Some of the instruments at an Ottawa Symphony Orchestra (OSO) performance Sunday weren’t built by hand from wood or brass – they were printed by a computer and made of plastic.
The OSO played a show – dubbed the “3D StringTheory Project” – in the atrium of Ottawa City Hall with a full ensemble of instruments, including eight violin-type instruments created by a 3D printer. The OSO first came up with the plan to play with 3D instruments in 2016 after receiving a grant from the Canada Council for the Arts.
Laurent Lacombe, co-founder of 3D printing company Creadditive, said the OSO approached him to design the instruments for the performance.
Lacombe first took a real violin and scanned it in a CT scanner, then took the data from the scan and created a 3D model. The initial model that Lacombe printed had problems, though.
“It needed to be modified extensively because it [was] really heavier than wood, maybe twice as much,” he said. “I had to first smooth the surfaces of the violin, and also reduce the weight considerably.”
The first prototype was a one-piece violin, according to Lacombe, but the final violin was three pieces. It took about eight months the get to the final design.
Mary-Elizabeth Brown was one of the eight musicians in Sunday’s ensemble who actually played with the 3D-printed instruments. She was the lead musician on the project and helped test the prototypes over the 8-month design period.
“We went through a total of seven different iterations of that prototype to arrive at what we have today,” Brown said. “What we’re playing on now – this iteration – is much closer to, let’s say, a regular violin.”
Brown said the dimensions and feel of the 3D-printed violins are pretty much the same as a real violin. But, each of the instruments are white due to the material used to print them.
“The main differences are the kind of sound that it produces. It’s a kind of more mellow tone,” Brown said. “It sounds a little bit gritty under the ear, so it’s not quite as refined a sound. It sounds much louder next to your ear and it doesn’t project as far.”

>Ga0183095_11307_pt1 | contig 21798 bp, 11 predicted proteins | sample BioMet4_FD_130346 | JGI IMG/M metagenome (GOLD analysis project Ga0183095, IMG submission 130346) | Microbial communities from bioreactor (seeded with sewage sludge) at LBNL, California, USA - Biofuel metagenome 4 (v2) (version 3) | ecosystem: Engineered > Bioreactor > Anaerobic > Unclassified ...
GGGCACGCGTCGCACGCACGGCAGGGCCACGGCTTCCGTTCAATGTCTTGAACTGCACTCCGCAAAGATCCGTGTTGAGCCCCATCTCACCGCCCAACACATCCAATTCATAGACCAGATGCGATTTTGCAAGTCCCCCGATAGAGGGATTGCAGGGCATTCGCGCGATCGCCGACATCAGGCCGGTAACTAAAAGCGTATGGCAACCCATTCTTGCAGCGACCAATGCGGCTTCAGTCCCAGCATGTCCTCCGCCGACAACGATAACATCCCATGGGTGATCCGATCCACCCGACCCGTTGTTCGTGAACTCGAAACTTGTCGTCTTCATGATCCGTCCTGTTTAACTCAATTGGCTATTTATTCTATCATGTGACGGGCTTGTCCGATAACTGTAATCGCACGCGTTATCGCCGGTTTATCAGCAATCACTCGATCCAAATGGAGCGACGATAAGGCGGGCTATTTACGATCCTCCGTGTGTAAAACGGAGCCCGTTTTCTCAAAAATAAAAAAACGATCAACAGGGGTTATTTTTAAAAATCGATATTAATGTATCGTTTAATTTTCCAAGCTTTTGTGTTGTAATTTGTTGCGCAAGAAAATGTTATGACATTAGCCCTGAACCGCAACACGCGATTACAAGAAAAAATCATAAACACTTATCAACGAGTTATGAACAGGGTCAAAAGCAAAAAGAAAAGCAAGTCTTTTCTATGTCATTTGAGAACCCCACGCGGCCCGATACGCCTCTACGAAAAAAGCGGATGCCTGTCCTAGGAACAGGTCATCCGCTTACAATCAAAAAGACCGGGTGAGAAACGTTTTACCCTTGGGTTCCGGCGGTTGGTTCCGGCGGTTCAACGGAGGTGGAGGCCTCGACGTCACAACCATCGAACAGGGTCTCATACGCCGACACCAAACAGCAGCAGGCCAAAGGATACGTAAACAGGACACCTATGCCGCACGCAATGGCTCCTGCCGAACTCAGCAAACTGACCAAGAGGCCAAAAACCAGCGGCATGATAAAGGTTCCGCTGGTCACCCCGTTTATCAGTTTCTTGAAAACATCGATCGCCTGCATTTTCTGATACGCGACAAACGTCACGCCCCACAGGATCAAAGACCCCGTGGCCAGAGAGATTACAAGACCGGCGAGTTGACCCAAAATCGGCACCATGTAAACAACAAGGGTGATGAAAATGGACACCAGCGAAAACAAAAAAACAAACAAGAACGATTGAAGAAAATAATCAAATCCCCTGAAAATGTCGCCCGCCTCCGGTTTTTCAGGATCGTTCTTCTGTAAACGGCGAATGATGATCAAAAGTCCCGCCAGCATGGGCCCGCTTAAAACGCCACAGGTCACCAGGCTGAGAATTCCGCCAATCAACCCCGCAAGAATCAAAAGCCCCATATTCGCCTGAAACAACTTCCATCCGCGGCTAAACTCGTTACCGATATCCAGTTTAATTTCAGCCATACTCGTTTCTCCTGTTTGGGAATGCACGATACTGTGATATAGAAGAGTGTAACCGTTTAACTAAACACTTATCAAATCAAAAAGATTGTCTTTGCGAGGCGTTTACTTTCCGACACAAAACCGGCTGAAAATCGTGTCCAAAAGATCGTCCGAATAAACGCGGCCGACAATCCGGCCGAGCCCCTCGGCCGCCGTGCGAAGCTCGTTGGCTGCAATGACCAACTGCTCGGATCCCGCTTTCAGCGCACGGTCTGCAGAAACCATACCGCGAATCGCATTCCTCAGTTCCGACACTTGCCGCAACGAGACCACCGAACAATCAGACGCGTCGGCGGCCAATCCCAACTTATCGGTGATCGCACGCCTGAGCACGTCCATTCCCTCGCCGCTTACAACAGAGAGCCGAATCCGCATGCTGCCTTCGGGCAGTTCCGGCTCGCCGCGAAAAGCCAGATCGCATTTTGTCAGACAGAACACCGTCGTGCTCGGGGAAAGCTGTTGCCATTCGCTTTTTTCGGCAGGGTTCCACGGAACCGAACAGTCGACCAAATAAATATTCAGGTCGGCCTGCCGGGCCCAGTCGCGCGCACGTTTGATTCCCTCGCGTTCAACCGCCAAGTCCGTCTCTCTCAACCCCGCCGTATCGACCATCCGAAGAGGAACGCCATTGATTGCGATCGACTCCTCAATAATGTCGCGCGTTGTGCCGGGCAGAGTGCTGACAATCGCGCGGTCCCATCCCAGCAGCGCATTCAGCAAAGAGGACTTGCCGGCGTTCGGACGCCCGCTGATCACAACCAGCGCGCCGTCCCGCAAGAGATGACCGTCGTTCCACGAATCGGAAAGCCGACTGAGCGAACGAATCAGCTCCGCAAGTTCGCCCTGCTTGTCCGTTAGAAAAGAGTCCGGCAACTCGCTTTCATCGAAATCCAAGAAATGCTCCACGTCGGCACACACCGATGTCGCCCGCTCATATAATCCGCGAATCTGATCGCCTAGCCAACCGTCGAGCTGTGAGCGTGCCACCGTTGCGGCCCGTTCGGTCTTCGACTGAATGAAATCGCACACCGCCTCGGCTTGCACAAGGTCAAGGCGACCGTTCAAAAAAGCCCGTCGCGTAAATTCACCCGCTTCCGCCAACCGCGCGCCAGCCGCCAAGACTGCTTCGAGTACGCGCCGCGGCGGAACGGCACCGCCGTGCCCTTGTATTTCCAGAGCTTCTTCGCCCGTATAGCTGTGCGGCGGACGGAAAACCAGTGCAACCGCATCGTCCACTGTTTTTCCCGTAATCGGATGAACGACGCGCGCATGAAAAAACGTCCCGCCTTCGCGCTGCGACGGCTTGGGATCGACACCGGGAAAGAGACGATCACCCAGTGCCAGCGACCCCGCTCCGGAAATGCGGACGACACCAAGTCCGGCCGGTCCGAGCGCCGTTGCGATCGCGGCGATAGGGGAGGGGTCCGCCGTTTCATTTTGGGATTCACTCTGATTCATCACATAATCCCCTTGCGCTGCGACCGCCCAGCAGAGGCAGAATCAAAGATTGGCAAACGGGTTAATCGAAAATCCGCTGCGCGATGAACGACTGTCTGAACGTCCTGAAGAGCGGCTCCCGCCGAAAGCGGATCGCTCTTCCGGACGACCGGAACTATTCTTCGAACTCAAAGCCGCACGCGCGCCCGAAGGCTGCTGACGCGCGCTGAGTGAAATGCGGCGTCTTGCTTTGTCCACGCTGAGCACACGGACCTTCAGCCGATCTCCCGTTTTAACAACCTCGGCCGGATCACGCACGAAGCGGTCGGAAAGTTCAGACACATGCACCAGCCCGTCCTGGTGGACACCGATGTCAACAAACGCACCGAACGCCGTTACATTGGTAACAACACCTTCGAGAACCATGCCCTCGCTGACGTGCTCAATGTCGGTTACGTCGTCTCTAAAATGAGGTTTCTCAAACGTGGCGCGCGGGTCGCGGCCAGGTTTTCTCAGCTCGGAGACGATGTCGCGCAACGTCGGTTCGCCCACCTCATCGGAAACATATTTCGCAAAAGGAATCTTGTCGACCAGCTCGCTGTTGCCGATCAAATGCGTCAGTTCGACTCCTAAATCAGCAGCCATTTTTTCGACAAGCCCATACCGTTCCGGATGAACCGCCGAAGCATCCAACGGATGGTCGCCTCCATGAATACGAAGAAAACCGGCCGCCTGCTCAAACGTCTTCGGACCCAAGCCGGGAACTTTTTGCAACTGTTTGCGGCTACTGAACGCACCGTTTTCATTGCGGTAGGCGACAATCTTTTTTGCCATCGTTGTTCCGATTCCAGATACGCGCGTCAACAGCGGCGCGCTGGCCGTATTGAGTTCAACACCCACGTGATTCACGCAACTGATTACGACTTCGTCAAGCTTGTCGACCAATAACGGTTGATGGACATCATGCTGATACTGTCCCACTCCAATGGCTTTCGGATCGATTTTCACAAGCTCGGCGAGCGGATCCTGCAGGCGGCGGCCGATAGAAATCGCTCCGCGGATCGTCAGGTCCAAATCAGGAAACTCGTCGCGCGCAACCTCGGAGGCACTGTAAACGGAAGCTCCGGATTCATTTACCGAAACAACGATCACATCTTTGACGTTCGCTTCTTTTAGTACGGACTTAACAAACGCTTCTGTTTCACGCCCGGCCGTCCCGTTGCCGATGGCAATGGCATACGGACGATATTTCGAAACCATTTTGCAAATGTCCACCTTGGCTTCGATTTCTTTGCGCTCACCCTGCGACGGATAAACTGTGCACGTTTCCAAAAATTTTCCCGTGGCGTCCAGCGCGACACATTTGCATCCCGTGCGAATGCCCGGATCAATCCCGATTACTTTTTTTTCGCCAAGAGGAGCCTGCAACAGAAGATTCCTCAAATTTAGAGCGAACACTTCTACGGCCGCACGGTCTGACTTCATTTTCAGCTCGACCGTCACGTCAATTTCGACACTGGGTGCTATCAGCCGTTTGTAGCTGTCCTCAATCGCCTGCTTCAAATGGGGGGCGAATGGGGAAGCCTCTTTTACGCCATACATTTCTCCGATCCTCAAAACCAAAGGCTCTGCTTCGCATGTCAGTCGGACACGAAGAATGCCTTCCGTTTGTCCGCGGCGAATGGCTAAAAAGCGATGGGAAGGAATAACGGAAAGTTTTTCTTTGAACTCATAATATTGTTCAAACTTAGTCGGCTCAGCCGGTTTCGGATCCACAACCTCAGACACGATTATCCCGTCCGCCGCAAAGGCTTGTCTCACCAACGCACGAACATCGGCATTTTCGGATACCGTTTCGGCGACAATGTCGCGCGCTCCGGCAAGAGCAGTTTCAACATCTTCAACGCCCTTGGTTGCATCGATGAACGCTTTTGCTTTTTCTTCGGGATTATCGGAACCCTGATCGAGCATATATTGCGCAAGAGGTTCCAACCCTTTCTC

The sound of an older, wooden violin doesn’t actually sound very loud up close, Brown said.
“But they carry a long way. They project really well – it has to do with the density of the wood, and we haven’t quite achieved the same result with these 3D instruments. They don’t project as far,” she said.
As for the goal of the project, the OSO wanted to merge new and old technology – classical instruments with cutting-edge innovation, according to Brown.
“We play music by old, dead guys a lot of the time, and we do it on old instruments. My regular violin was built in Italy in 1766. It’s old. We’re like a living museum and this 3D-printing technology is at the cutting edge of what is new,” Brown said.
And while the OSO has proven that a 3D printer can recreate a classical instrument quite faithfully, it may not be feasible to use these sorts of instruments in the near future, at least for professional use. OSO’s original plan was create a 3D-printed instrument from every family of the orchestra – a string, wood, brass and percussion instrument, according to Brown. But she said it was too costly in terms of time and research and development to create so many unique instruments.
Lacombe, however, said there may be a future for these instruments for entry-level musicians.
“I think that we could make cheaper versions of these violins, so they could be more accessible to people that would like to start playing violin,” he said. “I know that a wooden violin is quite expensive, so maybe there could be an alternative there.”The full performance is available to watch here: https://www.facebook.com/ottawasymphony/videos/512253805959267/